To see other bloggers’ responses and get more info on these challenges, click on the links above.

This entry was posted in Photo Challenges, Retirement itself, Ruminations and tagged , , , , , , , . Bookmark the permalink.

23 Responses to Facing the Future and Enjoying the Passage of Time

  1. Angelia Sims says:

    Enjoyment is the key! Love the old photo and new. That is too neat!


  2. Madhu says:

    Great message TRS. I certainly am enjoying the passage of time 🙂


  3. frizztext says:

    “The secret of life
    is enjoying the passage of time…”
    – good statement!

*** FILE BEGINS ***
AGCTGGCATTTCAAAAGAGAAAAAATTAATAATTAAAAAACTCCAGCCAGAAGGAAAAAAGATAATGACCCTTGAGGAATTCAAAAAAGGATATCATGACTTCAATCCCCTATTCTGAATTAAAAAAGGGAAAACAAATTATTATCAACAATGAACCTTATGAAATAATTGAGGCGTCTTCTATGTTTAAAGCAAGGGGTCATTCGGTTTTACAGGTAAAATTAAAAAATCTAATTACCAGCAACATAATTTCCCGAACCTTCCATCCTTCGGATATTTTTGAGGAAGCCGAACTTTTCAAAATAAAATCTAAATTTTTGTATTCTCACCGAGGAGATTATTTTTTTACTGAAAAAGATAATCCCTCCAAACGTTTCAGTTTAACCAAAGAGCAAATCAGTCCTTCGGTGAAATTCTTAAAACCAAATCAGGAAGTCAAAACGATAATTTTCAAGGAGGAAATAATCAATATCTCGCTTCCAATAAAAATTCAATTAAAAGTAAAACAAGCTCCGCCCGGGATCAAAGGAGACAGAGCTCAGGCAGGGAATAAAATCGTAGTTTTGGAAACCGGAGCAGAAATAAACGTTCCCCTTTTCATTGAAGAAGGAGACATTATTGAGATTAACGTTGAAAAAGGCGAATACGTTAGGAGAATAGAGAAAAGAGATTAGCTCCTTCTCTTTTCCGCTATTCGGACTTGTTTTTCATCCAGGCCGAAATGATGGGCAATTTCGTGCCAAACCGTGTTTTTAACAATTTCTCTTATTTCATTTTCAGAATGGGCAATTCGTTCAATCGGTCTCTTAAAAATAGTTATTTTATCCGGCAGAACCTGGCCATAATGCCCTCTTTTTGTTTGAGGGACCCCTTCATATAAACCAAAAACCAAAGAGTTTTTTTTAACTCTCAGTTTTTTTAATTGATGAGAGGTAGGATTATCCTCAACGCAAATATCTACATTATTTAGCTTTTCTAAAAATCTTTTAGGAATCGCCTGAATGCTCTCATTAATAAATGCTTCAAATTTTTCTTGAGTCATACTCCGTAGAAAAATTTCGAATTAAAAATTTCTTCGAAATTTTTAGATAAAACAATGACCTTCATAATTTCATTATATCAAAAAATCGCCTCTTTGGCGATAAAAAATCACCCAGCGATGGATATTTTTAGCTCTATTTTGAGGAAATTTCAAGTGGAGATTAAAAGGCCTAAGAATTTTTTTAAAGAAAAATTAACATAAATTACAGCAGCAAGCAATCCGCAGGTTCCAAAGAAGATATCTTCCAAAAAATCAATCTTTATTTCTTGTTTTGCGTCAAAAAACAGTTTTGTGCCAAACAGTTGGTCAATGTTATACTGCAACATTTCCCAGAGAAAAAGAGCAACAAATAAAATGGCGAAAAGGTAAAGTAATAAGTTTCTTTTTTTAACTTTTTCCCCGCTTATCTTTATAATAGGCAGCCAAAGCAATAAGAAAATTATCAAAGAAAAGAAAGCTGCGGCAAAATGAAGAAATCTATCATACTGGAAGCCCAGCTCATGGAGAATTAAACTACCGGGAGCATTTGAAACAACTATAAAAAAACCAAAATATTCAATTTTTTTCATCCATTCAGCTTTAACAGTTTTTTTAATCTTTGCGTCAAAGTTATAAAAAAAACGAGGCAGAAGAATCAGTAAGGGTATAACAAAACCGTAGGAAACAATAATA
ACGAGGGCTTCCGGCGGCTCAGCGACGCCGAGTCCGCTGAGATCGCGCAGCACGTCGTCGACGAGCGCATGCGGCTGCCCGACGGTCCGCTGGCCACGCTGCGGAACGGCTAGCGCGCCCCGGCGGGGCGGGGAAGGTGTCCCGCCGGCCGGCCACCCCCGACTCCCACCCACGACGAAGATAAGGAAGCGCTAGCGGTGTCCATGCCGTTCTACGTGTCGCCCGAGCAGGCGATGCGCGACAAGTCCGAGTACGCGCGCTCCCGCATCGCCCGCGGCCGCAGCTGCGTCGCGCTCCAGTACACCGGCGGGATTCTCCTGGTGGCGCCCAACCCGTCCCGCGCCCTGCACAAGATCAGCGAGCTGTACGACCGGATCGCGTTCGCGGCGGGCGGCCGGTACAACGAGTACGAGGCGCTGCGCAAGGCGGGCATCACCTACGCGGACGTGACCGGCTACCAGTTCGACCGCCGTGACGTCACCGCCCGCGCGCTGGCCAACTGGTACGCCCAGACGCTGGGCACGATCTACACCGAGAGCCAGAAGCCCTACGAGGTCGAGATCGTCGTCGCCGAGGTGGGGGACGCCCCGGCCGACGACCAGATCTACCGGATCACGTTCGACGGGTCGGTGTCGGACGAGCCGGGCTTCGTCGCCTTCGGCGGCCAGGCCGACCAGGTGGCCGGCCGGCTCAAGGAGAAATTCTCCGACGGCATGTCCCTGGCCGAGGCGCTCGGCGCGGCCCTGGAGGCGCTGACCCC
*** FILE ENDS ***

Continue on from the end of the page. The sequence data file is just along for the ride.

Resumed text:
4. OK, let me break the silence. 🙂 I read ever one of your future challenges and they always make me contemplate the future. For me, the problem is time. (and a painfully slow internet) Right now, I’m planning for my mother’s future. We’ve moved her around so many times, her head must be spinning. But, she’s happily settled in my brother’s home. My brother describes her as happy, yet confused. One financial thing my brother and I have established for my mother is a family trust. I can’t stress the importance of establishing a family trust. My mother’s income is too great for her to qualify for medicaid. Anticipating long-term care ( my grandmother lived to be 100, and she spent the last 15 years of her life in skilled nursing care), we see this as part of my mother’s future. So, we hired a lawyer and drew up a trust for my mother. The only thing in her bank acct. is her SS, pension, and IRAs. Everything else ( mutual funds, bonds, deed to her house, and other monetary assets are in a trust). There is a 5 year look back period, so we need to liquidate her IRAs within 5 years, so that the only money she has left is her SS and pension. If we can avoid skilled nursing care for 5 years, then she will qualify for medicaid. They can look in her trust, but the money can’t be counted as income for skilled nursing care. My brother and I are co-executors of the trust. If my mother needs any money, we can write her a check from the trust, but she can’t take any money out of it herself. After 5 years, if ( I should say “when”) she needs expensive skilled nursing care, then medicaid will cover the expenses. We can supplement her care with the money from the trust, but the skilled nursing facility cannot consider it as part of her income. I wish we would have initiated the trust earlier. We’re hoping that we have time to provide for her needs for 5 years..but that’s the chance that we take. If she needs more intensive care before 5 years, we have to use her trust money. She could be bankrupt quickly with the cost of skilled nursing homes today. As soon as we get all my mother’s ducks in order, we’re going to make a family trust for us, too. If you want to save something for your children’s future, and qualify for medicaid, this is the way to go..in my humble opinion.